Boucher: Emergency steps

Last week, Connecticut residents received two discouraging pieces of information. First, the state lost $2.6 billion in revenue during 2015 as high-earning individuals left Connecticut. Second, the Special Transportation Fund used to maintain and improve the state’s aging highways and rail lines is broke. The two are not entirely unrelated.

For years, the legislature siphoned money from the Special Transportation Fund to fill potholes into the General Fund. Without funding to repair and improve the state’s infrastructure, decay was inevitable. Neglecting transportation infrastructure negatively impacts economic development. Successful businesses must move people and products efficiently.

With money in the Special Transportation Fund dwindling and General Fund deficits exploding, the administration looked for other revenue sources. Since 2011, Gov. Malloy gave Connecticut the two largest tax increases in the state’s history. Instead of resolving the state’s budget problems, each fiscal year, except 2013, ended in deficit.

Earlier this year, the Census Bureau released information that Connecticut loses about 500 residents each week. People moving into the state don’t make up for the loss of 26,000 people each year. Last week, the IRS noted that residents earning $200,000 a year and more were the largest group leaving. Between 2015 and 2016, Connecticut lost 2,050 high-income earners with a total adjusted gross income of $2.5 billion. During this same period, 84,000 people left Connecticut taking $6.6 billion in income with them.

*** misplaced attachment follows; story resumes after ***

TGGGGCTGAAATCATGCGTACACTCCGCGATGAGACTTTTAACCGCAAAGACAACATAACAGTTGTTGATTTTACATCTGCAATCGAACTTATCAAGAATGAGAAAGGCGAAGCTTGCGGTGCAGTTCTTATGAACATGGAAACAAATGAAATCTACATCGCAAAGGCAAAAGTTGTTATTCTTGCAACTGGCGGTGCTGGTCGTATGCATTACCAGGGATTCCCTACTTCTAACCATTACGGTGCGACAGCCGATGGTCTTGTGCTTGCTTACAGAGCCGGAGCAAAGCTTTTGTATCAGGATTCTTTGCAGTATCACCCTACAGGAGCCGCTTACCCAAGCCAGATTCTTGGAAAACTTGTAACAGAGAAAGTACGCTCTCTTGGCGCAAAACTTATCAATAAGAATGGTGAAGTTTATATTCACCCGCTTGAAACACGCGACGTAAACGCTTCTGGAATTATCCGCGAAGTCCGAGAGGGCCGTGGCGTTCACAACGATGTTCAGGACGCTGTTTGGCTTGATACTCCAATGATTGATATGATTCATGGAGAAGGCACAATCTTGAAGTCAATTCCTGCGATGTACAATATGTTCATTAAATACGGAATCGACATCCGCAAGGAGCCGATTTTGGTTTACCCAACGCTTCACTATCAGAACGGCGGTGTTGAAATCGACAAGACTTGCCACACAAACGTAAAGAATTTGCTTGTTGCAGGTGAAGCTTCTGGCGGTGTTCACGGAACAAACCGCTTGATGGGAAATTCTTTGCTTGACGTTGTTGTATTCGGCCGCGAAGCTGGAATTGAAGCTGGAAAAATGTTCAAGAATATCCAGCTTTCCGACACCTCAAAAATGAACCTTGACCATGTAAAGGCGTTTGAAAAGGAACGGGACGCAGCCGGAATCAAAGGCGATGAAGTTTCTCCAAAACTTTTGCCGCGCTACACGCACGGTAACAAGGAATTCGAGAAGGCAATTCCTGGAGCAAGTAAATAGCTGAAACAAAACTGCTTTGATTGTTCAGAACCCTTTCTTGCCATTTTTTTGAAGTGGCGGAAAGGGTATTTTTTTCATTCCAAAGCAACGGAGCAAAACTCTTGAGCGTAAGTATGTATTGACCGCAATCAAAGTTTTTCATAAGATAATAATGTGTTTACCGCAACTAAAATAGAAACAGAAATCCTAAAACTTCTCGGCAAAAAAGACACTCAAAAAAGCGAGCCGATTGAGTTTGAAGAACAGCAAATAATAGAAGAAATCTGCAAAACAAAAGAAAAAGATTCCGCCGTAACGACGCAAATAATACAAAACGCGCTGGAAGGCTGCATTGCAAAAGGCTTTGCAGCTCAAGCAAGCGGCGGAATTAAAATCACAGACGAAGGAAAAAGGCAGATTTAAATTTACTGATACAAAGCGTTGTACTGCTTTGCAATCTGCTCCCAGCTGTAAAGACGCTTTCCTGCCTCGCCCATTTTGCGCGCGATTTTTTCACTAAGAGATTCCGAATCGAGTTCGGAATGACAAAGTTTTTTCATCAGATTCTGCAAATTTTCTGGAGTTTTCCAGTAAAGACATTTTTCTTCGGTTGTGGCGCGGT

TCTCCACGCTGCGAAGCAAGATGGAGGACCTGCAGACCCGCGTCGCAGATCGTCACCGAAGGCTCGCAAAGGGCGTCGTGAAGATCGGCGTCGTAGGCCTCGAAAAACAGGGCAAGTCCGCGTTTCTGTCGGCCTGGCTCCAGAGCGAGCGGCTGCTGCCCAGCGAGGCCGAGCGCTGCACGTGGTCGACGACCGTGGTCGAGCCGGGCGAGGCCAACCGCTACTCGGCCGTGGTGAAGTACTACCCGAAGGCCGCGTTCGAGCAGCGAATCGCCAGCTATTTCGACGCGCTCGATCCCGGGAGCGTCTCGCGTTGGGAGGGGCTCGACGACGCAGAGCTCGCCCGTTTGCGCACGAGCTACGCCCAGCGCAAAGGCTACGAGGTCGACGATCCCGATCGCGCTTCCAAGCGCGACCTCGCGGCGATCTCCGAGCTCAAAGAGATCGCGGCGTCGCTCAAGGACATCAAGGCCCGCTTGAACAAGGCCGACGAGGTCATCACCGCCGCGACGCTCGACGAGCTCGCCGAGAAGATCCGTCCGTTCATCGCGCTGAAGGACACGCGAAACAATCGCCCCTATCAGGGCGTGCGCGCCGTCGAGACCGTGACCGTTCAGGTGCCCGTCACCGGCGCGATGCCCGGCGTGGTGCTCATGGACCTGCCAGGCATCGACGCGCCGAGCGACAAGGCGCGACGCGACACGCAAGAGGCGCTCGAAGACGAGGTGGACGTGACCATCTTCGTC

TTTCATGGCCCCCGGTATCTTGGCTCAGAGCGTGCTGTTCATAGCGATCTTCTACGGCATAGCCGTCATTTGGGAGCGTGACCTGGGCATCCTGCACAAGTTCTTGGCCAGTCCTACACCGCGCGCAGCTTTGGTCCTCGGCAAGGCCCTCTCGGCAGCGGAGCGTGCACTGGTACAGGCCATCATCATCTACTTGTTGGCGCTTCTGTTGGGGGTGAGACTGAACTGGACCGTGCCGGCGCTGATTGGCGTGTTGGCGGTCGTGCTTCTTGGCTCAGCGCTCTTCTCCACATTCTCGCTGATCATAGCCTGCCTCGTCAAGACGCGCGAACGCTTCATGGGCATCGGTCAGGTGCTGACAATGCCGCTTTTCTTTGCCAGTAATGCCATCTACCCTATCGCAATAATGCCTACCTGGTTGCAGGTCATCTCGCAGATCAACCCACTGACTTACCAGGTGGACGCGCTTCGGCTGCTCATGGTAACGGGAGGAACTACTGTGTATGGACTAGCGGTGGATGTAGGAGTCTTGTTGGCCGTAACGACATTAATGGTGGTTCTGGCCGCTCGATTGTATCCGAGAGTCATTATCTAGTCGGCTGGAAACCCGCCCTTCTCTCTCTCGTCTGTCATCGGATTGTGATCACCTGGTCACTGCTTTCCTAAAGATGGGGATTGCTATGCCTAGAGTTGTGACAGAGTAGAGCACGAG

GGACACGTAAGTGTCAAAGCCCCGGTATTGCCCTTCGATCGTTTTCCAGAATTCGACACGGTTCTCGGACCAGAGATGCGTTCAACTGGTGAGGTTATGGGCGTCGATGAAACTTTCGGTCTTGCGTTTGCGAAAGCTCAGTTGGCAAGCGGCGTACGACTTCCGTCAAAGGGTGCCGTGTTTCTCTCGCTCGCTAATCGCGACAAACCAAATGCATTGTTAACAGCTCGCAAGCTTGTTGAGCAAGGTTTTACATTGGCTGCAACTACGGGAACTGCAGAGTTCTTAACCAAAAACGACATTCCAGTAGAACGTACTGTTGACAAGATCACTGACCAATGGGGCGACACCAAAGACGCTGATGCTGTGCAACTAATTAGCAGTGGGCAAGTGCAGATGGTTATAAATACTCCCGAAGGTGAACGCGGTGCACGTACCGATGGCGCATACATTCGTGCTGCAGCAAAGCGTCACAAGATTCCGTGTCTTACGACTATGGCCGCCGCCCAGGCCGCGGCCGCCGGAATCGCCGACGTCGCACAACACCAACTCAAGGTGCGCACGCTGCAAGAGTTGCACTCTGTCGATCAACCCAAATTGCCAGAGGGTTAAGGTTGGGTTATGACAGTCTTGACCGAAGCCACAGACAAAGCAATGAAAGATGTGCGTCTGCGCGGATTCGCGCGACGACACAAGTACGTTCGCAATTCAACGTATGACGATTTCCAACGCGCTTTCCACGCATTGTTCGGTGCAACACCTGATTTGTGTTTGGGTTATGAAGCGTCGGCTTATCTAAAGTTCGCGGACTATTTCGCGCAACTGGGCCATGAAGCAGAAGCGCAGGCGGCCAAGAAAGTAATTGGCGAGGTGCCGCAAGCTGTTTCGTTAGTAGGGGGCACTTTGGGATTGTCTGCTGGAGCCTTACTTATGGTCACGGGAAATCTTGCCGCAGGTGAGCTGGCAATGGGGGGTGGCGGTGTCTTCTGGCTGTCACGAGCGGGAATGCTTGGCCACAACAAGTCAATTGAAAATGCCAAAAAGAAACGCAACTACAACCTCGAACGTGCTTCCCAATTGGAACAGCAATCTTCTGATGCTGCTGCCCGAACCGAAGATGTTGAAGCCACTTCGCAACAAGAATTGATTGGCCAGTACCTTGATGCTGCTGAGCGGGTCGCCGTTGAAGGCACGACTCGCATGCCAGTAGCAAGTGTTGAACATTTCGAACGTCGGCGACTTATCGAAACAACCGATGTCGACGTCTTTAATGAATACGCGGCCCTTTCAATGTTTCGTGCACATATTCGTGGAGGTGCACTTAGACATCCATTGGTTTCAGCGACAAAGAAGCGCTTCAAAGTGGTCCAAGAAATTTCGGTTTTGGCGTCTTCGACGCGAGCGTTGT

High taxes impact state businesses, their ability to hire employees, and their ability to stay in Connecticut. In September and October, our state lost 8,600 jobs. Aetna and GE left our state and more businesses will follow, further shrinking the pool of taxable income.

However, one area not shrinking is state employee pay and benefits. This past summer, Democrats approved a generous contract with state employees, resulting in their pay and benefits accounting for 30% of the state budget.

Yankee Institute calculated the average Connecticut state employee salary at $70,970, plus benefits. Benefits, either received or accrued toward retirement, are worth between $54,561 and $75,641. Benefits account for 56% of the state’s payroll for typical employees and jumps to 83% for hazardous-duty employees. Comparing, Massachusetts state employees earn an average of $10,000 less and in New York, it’s $5,000 less.

Combine total salary and benefits and the average Connecticut state employee receives between $125,531 and $146,611. A comparable private sector employee earns about $96,177. State employee pay and benefits average 25% to 46% higher than private sector employees.

This is unsustainable! Connecticut cannot afford to keep paying such generous benefits and salaries. We need to have the guts to do something extreme. Otherwise, the only taxpayers will be state employees, paying taxes to pay their own salaries.

We can fix this. By prioritizing bonding and spending, we can renew the Special Transportation Fund and repair our decaying infrastructure. No more stadiums or unwanted beach projects. We must go back to state employees and end longevity payments and remove overtime from pension calculations. We can convert pensions to 401(k)-type plans and employees can pay more for their health care.

The alternative is higher taxes. That scenario only results in more Connecticut residents leaving while the state crumbles behind them.

Sen. Toni Boucher represents the 26th District, which includes Bethel, New Canaan, Redding, Ridgefield, Weston, Westport, and Wilton.